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Advocates: Police need training on autism

March 20, 2012 at 5:09 PM
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DETROIT, March 20 (UPI) -- The arrest of an autistic teenager who could face four years in a Michigan prison shows the need to train police on dealing with autistic people, advocates say.

Zachary Maxson, 17, has been charged with misdemeanor domestic violence for attacking his father, The Detroit News reported. But he also faces two counts of resisting and obstructing a police officer for allegedly attacking a female Jackson County sheriff's deputy with nail clippers.

Dennis Debbaudt, who has an autistic son, founded Autism Risk & Safety, which trains police agencies. He said many people with autism simply do not understand the police "role in society."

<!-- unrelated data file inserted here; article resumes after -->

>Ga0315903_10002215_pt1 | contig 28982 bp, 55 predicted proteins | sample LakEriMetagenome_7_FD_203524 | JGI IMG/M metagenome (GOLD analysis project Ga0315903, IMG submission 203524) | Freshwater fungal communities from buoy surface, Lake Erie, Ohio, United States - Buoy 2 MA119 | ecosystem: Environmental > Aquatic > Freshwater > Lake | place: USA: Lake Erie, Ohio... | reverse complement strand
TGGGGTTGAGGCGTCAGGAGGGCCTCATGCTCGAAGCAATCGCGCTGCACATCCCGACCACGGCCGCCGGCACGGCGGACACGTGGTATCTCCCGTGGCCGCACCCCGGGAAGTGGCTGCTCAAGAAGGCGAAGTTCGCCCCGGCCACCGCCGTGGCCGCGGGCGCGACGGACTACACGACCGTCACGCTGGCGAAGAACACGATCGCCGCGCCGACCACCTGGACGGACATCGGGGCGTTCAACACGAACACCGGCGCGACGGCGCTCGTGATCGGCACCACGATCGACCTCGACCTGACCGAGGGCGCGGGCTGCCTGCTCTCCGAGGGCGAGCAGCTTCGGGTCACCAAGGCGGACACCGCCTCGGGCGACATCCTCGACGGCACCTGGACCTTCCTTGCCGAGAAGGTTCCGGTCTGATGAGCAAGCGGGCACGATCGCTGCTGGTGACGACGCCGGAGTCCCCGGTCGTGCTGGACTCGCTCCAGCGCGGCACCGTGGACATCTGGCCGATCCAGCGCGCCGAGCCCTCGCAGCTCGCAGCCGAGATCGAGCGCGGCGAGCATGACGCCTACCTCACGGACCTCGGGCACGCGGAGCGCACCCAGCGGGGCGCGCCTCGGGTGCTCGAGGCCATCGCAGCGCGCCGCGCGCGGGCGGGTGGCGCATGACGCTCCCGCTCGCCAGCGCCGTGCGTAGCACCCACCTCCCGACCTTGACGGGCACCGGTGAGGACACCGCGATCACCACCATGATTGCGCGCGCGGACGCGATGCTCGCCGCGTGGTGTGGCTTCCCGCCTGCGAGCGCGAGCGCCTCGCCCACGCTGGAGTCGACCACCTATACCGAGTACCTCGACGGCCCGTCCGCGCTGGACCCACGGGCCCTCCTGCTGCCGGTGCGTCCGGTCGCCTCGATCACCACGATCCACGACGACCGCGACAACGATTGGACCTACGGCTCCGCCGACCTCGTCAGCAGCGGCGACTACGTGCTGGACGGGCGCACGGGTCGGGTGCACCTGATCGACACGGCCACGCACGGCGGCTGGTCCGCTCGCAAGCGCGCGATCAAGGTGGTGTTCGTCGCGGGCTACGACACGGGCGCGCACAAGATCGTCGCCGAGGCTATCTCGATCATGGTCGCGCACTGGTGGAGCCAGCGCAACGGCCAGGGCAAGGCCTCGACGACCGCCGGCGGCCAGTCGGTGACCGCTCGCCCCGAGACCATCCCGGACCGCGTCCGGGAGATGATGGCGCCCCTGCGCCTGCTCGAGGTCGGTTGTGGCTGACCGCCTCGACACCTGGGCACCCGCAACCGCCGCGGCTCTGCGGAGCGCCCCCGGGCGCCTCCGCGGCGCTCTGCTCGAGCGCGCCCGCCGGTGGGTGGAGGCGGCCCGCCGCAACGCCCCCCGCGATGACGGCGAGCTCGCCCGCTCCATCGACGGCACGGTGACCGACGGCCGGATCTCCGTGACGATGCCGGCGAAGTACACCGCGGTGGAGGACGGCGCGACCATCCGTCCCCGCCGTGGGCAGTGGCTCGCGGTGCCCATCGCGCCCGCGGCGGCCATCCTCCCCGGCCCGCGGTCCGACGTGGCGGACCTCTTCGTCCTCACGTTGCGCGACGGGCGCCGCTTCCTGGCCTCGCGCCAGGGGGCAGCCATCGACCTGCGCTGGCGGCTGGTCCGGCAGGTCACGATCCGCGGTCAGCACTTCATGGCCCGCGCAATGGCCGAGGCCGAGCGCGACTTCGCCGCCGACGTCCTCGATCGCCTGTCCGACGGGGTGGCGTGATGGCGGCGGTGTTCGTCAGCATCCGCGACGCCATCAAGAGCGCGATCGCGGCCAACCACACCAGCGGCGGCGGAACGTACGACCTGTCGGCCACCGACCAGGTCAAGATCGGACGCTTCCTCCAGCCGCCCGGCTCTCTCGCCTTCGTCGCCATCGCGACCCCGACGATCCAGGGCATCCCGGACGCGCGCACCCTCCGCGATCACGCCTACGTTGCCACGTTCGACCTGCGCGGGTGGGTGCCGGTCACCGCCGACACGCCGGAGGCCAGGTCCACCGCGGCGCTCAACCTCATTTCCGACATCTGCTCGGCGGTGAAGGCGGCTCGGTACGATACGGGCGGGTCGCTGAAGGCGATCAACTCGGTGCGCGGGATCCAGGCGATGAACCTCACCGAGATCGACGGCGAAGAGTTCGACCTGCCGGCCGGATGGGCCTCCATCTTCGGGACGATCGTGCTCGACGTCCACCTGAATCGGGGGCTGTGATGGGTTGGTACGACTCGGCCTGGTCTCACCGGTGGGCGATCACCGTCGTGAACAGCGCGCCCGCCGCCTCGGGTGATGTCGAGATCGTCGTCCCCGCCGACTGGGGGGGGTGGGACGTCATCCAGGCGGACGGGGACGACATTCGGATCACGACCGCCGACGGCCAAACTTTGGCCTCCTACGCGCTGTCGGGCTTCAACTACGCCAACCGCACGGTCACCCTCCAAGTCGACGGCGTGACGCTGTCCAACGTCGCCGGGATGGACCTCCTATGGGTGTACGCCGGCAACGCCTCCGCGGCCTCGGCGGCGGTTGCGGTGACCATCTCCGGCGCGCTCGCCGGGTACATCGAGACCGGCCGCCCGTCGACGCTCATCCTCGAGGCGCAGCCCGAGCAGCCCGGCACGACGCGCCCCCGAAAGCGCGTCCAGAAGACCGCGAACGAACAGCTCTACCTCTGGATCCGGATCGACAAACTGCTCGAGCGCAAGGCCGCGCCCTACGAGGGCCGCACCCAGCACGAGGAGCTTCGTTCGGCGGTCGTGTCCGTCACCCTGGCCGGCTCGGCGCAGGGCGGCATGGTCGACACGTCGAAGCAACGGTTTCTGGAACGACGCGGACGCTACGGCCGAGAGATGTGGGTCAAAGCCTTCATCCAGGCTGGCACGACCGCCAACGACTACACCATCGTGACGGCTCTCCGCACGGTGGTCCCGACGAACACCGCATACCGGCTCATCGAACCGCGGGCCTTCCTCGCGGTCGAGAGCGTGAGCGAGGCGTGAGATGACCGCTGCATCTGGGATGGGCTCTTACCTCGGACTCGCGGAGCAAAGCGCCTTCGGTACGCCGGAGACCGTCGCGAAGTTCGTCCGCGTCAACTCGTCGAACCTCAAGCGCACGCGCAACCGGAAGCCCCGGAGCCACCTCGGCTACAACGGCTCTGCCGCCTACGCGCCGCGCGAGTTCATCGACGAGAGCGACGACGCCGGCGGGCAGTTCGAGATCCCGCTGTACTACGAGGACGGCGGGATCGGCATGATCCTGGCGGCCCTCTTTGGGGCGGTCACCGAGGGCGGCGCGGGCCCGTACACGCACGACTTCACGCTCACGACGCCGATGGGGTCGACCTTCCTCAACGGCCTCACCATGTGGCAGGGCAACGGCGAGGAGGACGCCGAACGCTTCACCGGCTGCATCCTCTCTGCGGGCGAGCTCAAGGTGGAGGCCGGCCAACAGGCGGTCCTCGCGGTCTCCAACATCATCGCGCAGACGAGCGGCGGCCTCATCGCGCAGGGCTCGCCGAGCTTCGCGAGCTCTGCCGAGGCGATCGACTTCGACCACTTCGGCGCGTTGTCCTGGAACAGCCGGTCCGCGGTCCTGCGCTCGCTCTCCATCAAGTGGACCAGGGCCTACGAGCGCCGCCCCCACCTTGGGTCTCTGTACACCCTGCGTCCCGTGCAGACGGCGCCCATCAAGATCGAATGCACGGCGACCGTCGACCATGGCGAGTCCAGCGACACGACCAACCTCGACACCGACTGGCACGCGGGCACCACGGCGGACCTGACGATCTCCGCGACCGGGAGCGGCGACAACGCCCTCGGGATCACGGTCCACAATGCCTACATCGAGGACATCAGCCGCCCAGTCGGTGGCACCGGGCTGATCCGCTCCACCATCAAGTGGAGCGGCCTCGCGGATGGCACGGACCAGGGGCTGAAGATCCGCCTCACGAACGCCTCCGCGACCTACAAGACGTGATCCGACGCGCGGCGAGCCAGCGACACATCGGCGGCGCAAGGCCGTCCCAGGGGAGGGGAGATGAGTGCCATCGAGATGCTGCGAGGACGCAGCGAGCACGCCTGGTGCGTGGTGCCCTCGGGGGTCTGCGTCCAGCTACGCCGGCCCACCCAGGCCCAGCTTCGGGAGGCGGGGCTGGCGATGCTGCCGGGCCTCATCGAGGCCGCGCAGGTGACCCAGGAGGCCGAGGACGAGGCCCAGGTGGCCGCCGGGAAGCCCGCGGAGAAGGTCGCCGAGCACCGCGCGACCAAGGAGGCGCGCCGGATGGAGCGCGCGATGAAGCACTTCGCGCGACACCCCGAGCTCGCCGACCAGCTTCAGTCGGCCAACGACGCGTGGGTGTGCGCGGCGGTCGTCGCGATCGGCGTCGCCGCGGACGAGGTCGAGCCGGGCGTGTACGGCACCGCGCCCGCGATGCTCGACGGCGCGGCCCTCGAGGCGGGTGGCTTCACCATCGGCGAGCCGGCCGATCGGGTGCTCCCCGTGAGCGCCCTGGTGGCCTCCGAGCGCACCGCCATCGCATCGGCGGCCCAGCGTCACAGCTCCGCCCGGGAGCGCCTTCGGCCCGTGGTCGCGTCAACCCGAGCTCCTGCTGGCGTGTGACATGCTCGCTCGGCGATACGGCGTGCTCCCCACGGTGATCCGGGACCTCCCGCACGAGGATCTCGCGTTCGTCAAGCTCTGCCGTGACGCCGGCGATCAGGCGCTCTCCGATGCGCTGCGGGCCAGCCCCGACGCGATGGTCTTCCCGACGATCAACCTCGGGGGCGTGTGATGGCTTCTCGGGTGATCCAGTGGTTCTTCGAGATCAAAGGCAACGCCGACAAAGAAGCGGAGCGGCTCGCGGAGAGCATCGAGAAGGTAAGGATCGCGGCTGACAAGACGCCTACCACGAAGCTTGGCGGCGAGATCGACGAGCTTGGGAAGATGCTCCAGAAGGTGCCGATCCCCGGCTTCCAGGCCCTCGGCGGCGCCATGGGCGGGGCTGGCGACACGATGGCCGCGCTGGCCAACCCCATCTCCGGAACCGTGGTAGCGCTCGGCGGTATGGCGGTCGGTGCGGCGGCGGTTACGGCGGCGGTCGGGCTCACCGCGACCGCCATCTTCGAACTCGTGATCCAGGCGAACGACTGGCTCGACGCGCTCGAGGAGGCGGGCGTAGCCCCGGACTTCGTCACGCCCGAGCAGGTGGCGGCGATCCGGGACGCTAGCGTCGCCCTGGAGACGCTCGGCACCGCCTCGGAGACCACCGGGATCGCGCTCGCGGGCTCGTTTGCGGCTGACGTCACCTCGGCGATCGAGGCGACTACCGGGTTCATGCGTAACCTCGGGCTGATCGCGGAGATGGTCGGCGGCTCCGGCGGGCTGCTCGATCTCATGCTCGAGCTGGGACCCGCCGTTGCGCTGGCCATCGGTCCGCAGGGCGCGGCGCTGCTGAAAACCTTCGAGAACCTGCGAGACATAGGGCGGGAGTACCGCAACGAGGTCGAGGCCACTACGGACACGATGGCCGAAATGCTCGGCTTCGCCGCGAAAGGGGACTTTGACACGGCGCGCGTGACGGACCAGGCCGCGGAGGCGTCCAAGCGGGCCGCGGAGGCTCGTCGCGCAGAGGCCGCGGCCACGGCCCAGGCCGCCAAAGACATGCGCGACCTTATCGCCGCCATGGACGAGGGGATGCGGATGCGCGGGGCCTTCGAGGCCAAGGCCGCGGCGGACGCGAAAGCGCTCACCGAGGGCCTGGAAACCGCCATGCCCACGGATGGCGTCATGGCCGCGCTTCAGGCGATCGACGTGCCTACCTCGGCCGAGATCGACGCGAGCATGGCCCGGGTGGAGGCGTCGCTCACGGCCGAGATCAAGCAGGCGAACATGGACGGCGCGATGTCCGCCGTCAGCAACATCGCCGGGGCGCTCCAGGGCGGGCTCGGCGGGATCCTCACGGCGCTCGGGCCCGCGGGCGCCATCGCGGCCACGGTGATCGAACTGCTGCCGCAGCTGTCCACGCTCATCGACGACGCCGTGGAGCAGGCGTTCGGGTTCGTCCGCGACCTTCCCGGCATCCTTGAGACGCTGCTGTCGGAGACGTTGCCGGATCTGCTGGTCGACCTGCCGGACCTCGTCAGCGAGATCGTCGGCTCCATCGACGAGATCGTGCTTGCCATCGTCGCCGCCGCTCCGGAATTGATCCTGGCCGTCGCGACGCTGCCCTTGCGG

"There's a reason law enforcement drives marked vehicles and wears uniforms. They want people to know they're the police," Debbaudt said. "But here's a segment of the population that doesn't know that."

Michael Dungan, Maxson's lawyer, said police training can actually escalate a situation with an autistic person. In Maxson's case, Dungan said, he only became violent Feb. 9 when officers tried to handcuff him, and he was then stunned with a Taser and pepper-sprayed.

Debbaudt said he teaches police officers how to recognize autistics and to give them "time and space" so incidents don't become more violent than necessary. He said family members also have a responsibility to be open about autism.

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